FeatureCAM and Delcam for SolidWorks 2012
31 January 2012
Process type: Manufacture
Since it acquired FeatureCAM in 2005, Delcam has been moving into the mainstream production CAM market, culminating in the release of Delcam for SolidWorks alongside FeatureCAM last year. Al Dean reports on what’s new in both
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FeatureCAM has come on a great deal since Delcam acquired it.
It still addresses the production machining end of the market where geometry may not be as complex as found in Delcam’s traditional Mould and Die market, but where a different set of challenges are at play.
Here, programming time is paramount but the time considerations are perhaps slightly different. It may be the case that a one off or small batch is required, so the part needs to be programmed and machined quickly.
Conversely, it may be that a simple part is needed in high volumes, in which case more time needs to be taken to get the cycle time down. It’s because of this mix of priorities that Delcam has brought much more to the table.
For complex tasks, the process of integrating all of its knowledge and experience from PowerMill means that FeatureCAM is now more capable when handling complex parts. This is tempered with the need to get the NC code done, dusted and in use as quickly as possible.
For FeatureCAM 2012, Delcam claims that the operation and machining strategies between PowerMill and FeatureCAM are now comparable.
The key difference is that with PowerMill users can continue to dive in and tweak each option and each parameter to match their requirements. Instead of introducing such tools to FeatureCAM, the goal has been to make it easier to use, especially for the casual user.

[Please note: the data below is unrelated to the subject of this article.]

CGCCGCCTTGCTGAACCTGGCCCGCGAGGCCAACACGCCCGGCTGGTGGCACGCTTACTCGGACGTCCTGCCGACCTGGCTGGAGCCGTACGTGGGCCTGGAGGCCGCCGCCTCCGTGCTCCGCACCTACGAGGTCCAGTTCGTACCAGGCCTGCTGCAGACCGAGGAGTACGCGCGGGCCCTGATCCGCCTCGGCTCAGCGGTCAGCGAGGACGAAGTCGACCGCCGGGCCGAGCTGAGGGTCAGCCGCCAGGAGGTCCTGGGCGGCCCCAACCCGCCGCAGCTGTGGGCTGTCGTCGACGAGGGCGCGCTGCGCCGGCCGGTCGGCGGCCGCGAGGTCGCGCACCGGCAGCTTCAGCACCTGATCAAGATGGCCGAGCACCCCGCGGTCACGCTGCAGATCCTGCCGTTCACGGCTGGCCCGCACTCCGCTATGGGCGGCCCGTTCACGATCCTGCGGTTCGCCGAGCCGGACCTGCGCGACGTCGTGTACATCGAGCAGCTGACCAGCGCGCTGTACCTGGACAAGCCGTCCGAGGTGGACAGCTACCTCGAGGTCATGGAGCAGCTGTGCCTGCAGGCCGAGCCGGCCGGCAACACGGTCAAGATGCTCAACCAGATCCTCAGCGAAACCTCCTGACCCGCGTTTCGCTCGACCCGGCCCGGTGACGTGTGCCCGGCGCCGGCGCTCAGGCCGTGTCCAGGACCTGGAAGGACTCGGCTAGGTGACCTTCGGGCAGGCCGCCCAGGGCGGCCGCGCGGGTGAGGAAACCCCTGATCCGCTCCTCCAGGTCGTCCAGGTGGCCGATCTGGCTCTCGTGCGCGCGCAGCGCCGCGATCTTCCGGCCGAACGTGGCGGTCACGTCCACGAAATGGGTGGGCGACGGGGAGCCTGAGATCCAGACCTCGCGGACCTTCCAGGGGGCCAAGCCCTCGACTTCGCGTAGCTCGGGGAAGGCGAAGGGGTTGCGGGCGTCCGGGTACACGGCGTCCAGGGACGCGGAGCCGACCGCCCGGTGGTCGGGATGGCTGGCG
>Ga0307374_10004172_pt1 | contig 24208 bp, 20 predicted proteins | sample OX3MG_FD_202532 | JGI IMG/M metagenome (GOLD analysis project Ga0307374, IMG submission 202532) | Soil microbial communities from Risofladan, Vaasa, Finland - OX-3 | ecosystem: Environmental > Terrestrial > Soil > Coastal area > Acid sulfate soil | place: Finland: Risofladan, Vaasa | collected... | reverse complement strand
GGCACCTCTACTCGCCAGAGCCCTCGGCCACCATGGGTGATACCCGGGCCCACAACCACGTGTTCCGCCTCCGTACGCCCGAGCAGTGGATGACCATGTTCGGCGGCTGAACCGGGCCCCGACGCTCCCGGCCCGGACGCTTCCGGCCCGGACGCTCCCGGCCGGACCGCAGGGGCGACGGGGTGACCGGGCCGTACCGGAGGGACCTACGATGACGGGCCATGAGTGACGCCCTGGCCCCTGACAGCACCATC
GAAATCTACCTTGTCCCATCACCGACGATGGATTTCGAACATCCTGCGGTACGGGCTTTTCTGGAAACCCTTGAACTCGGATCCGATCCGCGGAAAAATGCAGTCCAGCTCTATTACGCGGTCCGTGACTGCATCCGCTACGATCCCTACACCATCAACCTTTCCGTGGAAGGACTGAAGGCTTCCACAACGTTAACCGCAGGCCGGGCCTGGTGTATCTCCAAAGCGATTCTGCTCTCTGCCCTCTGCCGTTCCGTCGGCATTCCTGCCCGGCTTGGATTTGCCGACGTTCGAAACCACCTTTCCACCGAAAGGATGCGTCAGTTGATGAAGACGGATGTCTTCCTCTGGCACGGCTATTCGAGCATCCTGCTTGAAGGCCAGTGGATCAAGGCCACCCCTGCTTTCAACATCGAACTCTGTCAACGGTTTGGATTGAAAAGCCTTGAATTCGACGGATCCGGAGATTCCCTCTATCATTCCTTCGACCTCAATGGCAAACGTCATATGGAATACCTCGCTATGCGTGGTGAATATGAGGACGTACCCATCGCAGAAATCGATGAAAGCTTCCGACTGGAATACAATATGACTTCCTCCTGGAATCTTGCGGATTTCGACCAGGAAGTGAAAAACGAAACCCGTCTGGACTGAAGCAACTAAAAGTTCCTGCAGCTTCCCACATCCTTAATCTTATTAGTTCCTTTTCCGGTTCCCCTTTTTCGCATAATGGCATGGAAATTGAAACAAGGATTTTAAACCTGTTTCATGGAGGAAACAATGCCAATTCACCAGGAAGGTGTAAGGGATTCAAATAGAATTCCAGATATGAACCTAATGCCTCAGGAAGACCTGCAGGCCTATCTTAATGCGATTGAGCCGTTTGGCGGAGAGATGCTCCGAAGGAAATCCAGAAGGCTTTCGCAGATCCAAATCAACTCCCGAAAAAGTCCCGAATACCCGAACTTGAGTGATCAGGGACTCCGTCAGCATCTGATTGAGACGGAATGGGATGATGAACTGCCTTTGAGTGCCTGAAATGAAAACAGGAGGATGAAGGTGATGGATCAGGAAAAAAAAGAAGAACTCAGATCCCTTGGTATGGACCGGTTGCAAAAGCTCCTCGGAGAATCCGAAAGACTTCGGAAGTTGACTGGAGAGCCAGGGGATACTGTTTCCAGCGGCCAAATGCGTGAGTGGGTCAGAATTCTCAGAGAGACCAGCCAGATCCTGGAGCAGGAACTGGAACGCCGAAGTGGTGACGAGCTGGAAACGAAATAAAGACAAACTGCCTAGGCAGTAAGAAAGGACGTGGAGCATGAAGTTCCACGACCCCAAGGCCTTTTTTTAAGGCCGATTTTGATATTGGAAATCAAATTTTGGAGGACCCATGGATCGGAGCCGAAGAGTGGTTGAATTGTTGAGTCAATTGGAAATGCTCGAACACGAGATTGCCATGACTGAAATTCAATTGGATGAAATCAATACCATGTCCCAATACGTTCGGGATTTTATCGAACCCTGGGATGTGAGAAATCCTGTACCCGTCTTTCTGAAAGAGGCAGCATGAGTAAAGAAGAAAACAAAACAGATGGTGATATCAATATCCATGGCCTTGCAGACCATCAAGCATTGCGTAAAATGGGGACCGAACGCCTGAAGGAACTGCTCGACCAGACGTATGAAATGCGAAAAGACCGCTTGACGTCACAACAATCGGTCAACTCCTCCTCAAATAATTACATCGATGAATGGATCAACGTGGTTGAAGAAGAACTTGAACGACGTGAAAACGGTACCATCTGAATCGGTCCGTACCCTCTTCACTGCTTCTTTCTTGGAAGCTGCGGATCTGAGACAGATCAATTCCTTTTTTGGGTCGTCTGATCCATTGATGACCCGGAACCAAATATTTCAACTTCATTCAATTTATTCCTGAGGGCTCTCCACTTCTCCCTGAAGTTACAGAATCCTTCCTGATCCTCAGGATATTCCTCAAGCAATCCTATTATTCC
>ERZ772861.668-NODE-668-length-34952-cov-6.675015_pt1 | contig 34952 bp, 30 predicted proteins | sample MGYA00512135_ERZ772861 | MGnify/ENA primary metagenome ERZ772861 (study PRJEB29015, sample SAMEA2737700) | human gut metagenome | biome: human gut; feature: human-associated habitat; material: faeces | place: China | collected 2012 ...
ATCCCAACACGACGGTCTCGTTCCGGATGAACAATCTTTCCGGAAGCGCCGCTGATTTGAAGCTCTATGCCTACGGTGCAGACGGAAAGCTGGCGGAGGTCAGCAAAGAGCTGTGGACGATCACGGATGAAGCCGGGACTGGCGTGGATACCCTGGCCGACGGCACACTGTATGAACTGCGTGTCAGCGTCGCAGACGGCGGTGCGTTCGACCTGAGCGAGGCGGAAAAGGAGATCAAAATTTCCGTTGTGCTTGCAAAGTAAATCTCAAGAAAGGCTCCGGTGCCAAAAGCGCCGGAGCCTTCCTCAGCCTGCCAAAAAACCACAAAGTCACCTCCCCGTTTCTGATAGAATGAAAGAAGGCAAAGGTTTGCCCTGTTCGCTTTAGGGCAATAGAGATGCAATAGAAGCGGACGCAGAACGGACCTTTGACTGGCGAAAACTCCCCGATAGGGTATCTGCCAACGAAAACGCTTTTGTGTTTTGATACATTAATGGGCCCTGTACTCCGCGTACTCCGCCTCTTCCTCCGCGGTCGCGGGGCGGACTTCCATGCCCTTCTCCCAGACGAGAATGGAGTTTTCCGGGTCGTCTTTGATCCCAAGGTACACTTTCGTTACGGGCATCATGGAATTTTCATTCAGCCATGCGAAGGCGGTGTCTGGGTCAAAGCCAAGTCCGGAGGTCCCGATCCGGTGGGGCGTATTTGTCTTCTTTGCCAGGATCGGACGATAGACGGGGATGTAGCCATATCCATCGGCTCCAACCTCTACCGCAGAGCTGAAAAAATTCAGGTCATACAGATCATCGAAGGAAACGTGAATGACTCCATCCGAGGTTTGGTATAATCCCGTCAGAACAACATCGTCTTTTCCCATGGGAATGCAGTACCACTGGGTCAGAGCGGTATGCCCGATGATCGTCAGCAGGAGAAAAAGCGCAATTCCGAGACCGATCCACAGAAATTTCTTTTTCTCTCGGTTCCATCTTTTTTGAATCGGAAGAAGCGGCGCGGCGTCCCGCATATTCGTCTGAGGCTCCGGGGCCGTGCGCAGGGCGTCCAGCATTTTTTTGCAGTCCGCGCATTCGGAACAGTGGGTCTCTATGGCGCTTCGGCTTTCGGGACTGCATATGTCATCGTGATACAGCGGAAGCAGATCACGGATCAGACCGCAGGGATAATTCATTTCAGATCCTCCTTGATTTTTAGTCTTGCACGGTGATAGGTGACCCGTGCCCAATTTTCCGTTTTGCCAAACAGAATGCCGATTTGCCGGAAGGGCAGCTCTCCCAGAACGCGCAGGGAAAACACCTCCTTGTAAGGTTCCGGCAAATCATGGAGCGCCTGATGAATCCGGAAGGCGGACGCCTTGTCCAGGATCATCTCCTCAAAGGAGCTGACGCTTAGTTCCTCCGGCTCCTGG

A good example is how workflow has been enhanced with the use of hotkeys to expose more functions. This makes the whole system more efficient, particularly when working with large and complex datasets.
It has also been made more accessible for the casual user. For example, features and operations can now be multi-selected using the standard Windows keyboard modifiers and it also works with standard cut/copy/paste keys.
More flexible operations
There are new technical updates intended to take the pain out of the NC programming process. Step-overs and step-downs are now more flexible.
In previous releases, these two key values would be driven purely by the material (such as 10% step-over for aluminium), but this can now be adapted to a percentage of the cutter length as well and by operation type.
Another area is back boring or trepanning. This typically requires a part to be re-fixtured, but many machinists avoid this by using the combination of a controller specific operation (such as a G87 on a Fanuc control) and an I-shaped cutter.
Using the tools within FeatureCAM, the process of inserting the cutter into a hole, positioning it, cutting the required feature and then retracting it, can all be done in a single operation.
In terms of machining operation updates, enhancements have been made to spiral roughing on 3D surface models.
Whereas previous releases used a concentric circular path with link, the system now uses the same method as PowerMill and creates these tool-paths using a helix into the material. This constant tool loading means less stress on the cutter and machine tool.
Turning & TurnMill features
There are some pretty specific turning updates.
One is the added support for a machining stock. With a G71 move, it’s not possible to zero out a part as a finishing pass as an over stock for the finishing pass needs to be left.
With FeatureCAM 2012 it is now possible to do this without having to offset the driving curves.
Interestingly, if this move is given a minus value, material can be shaved off a part below the defined geometry.